Needle Arts for Sanity

Today is my day off, so I got up and started scrolling through my emails seeing what nonsense I might have to deal with on Monday. I got several notifications that former friends were searching my profile on LinkedIn and one of them requested my friendship on Facebook. One of them, I’ve rejected as a social media “friend” several times already. I knew her years ago, in real life, and she wasn’t fun.

Once, she was over for coffee and I told her my children and I had seen her walking her kids to a local park. She pointed to my half-Latina daughter and said, “Oh, I see you guys all the time, too! I know when it’s you, even from far away, because your kids are so exotic looking.”


Another time, a mutual friend of ours remarked that her son was looking to attend Temple University in the fall. She was a very proud mother, but the clueless friend said, “Oh, I went there and I consider my education completely throwaway. I learned nothing. It’s a total joke.”

But wait! There’s more.

When one of her children was born, I crocheted her a baby blanket, but in colors I thought she would enjoy, so she could use the blanket long after baby grew up. She adored it and said that she wasn’t even going to use it as a baby blanket; it would be a wrap. I saw her wearing it around town every now and again. She announced to me immediately after I gave it to her, “If you can do this, I can. It must be so simple.”

There were a lot of things like this. Like telling me she couldn’t “get into my writing” all the while demanding that I check out the pieces she’d written. Admittedly, she’s a great writer. But she refused to attend any of my booksignings when my first book came out, and when she found out I was writing it, she said, “Do you want me to pass it around to my family for critique. We’re all artists. We can help you get better.”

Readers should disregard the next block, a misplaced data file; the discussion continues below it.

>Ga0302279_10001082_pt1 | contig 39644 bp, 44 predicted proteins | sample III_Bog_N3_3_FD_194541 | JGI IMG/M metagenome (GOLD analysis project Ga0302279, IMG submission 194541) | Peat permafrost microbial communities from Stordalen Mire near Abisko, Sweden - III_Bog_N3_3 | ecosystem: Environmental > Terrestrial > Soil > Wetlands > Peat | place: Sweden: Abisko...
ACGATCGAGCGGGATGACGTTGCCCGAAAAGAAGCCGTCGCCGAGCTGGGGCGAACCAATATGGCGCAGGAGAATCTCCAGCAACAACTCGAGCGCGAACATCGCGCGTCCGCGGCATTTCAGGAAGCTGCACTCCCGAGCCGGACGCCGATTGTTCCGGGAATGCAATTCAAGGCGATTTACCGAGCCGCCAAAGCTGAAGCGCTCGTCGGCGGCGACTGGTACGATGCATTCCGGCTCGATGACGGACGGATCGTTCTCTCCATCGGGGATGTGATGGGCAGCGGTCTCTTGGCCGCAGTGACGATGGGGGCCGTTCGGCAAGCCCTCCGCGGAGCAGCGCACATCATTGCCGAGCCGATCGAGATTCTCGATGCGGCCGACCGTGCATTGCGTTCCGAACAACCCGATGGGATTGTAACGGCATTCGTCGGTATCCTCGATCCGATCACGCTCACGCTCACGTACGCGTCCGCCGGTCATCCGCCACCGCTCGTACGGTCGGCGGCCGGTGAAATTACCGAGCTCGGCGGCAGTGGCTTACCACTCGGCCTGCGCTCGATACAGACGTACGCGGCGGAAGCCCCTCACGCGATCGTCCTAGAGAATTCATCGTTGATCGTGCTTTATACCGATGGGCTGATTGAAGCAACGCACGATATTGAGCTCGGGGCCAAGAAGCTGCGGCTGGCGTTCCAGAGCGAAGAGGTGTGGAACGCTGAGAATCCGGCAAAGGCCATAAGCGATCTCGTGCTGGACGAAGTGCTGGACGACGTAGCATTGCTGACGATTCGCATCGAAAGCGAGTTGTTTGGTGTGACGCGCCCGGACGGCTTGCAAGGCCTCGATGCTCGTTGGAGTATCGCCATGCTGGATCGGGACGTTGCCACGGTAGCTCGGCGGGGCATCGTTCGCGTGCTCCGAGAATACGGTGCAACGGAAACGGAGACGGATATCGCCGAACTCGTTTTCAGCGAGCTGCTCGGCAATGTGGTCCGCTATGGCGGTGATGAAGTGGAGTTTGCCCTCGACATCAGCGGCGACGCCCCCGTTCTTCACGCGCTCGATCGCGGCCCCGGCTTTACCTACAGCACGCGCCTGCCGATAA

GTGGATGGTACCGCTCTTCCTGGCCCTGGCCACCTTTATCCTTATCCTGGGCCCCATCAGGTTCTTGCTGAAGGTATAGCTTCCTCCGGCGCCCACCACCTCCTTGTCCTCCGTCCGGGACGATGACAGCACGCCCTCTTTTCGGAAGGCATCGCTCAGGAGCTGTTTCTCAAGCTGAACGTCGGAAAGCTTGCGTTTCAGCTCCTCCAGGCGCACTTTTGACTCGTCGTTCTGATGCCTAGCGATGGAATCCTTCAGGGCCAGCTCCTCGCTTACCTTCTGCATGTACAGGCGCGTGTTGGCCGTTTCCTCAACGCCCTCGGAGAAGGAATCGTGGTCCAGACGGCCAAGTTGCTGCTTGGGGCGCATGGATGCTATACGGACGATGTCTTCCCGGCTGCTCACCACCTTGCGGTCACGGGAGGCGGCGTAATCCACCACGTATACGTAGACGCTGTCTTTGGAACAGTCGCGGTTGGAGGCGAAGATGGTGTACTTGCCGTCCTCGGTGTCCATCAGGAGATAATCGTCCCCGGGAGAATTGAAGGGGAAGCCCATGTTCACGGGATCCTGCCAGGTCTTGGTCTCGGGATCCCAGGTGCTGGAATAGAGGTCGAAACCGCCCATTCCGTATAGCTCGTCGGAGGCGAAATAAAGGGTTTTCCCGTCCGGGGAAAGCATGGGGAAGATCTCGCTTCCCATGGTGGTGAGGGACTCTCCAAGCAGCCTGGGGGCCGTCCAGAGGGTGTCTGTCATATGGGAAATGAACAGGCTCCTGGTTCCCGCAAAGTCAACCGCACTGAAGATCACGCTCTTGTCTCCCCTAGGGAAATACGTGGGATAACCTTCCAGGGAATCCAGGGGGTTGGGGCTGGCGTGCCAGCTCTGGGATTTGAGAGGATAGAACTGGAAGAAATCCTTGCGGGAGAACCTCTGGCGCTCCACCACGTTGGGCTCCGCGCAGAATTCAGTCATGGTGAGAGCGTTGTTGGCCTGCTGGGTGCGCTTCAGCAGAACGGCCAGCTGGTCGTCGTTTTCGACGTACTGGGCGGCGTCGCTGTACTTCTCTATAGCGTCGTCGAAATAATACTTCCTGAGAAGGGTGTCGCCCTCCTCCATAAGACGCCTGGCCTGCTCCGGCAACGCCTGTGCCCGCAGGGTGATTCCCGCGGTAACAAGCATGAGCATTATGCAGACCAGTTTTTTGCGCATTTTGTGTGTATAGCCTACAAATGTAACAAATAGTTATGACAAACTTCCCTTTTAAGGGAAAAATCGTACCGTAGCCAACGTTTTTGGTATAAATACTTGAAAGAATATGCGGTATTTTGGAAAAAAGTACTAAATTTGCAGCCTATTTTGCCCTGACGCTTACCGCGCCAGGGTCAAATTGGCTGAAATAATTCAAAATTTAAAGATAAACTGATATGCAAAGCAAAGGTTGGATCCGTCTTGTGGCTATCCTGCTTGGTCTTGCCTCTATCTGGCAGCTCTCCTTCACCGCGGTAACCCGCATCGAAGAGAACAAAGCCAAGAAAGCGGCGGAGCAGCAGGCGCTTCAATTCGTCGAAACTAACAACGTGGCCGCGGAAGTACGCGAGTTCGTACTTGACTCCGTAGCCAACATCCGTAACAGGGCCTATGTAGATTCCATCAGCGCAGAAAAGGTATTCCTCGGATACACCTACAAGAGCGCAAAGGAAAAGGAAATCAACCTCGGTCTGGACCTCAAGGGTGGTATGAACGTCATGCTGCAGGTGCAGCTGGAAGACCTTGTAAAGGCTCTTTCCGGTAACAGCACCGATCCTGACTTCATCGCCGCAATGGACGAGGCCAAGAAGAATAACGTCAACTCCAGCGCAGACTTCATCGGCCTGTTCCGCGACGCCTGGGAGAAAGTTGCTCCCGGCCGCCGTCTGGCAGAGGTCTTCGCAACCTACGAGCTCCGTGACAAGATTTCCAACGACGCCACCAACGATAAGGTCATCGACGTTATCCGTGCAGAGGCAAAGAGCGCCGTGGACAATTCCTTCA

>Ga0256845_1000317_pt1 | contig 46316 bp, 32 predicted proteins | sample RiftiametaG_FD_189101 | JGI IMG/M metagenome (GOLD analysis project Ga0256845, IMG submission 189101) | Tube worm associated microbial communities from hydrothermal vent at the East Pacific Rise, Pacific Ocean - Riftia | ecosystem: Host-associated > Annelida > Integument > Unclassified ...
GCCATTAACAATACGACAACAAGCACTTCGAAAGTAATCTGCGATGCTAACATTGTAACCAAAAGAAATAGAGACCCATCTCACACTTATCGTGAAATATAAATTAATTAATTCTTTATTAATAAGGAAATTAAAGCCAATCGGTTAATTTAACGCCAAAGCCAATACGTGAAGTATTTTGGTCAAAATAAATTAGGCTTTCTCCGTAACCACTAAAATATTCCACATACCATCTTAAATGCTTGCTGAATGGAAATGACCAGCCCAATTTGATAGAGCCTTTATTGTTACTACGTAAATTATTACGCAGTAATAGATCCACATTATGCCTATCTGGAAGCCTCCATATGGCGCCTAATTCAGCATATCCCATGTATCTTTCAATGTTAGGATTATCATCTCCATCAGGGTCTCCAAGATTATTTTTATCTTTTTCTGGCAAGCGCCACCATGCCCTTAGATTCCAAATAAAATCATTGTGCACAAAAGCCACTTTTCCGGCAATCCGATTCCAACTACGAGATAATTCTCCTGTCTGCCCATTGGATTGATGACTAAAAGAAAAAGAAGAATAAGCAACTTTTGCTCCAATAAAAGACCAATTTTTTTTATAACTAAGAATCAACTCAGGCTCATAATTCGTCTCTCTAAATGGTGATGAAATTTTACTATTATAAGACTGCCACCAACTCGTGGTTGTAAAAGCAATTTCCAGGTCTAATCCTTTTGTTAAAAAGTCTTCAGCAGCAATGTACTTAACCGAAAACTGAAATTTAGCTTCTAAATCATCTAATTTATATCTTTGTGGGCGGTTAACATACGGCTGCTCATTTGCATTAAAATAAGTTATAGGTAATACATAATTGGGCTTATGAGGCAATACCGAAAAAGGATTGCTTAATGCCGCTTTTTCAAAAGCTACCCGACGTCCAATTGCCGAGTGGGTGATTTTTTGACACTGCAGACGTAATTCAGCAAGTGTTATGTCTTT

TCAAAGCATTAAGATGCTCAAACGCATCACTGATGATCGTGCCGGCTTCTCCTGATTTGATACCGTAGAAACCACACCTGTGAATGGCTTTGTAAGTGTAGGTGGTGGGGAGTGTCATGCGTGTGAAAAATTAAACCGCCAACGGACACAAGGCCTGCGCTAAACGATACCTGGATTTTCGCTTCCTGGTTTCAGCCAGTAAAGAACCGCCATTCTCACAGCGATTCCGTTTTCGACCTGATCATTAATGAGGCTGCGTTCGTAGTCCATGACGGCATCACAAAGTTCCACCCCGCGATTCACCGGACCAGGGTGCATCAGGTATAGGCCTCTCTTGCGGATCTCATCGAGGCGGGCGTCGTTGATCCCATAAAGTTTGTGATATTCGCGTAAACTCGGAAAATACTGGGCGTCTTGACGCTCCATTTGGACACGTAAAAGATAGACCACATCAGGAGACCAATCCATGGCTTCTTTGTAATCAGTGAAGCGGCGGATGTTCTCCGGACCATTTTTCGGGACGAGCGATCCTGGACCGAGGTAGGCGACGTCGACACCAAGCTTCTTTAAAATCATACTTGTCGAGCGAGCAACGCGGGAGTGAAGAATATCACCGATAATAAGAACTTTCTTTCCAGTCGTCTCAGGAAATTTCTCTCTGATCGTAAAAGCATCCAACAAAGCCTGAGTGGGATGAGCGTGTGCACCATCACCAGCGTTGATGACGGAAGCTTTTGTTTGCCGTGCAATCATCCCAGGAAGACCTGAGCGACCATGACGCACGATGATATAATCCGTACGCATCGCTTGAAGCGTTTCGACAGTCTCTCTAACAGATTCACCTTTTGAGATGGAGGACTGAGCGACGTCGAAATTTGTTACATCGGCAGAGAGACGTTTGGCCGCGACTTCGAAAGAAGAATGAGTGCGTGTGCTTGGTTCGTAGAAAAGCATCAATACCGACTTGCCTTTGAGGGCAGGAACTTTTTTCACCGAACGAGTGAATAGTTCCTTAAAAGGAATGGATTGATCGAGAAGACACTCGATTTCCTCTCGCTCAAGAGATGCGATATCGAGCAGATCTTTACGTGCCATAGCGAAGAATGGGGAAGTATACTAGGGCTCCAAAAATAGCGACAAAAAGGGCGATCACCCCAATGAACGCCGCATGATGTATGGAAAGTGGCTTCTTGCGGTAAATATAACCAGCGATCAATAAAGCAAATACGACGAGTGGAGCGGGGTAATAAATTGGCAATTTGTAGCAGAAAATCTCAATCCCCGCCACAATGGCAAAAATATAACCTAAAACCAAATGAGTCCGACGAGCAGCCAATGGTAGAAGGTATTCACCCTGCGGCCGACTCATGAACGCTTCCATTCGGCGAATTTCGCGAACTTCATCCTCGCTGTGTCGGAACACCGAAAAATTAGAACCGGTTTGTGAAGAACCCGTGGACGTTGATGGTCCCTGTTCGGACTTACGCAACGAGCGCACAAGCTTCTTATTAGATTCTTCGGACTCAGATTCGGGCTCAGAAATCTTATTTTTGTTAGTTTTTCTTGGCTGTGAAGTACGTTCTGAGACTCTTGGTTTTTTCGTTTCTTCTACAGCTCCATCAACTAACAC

FYI: I studied at Harvard and have multiple graduate degrees from a couple of universities, and I’m driven like that because I’ve spent a lifetime being told how “nothing” I am. So, I overreached a bit. But okay, enlighten me on how to get better at English, rude friend. I hate that I have to talk about my education. It feels snobby, but when you’re blond and your name is Tiffani, you have to justify smart things to jealous people sometimes. All women know this story. I imagine that even clueless friend knows this story. Still, I believe in never turning away a good lesson, so I know my work is not perfect and not even a lot of people’s taste. I’m good with that. I’m open to suggestions, if I ask for them.

I know. You think this is bad enough, but it actually gets worse.

I told her once about my uncle’s suicide, when we were discussing the subject, and I told her that I’d been very close to him. She didn’t reply to my story, but instead, railed on about a relative who had recently been diagnosed with severe mental illness and had been hospitalized for a few weeks. She was furious at how this might burden her extended family and expressed that she was angry that this woman got a break from her husband and kids for a few weeks in the psych ward, while clueless friend never got any such break.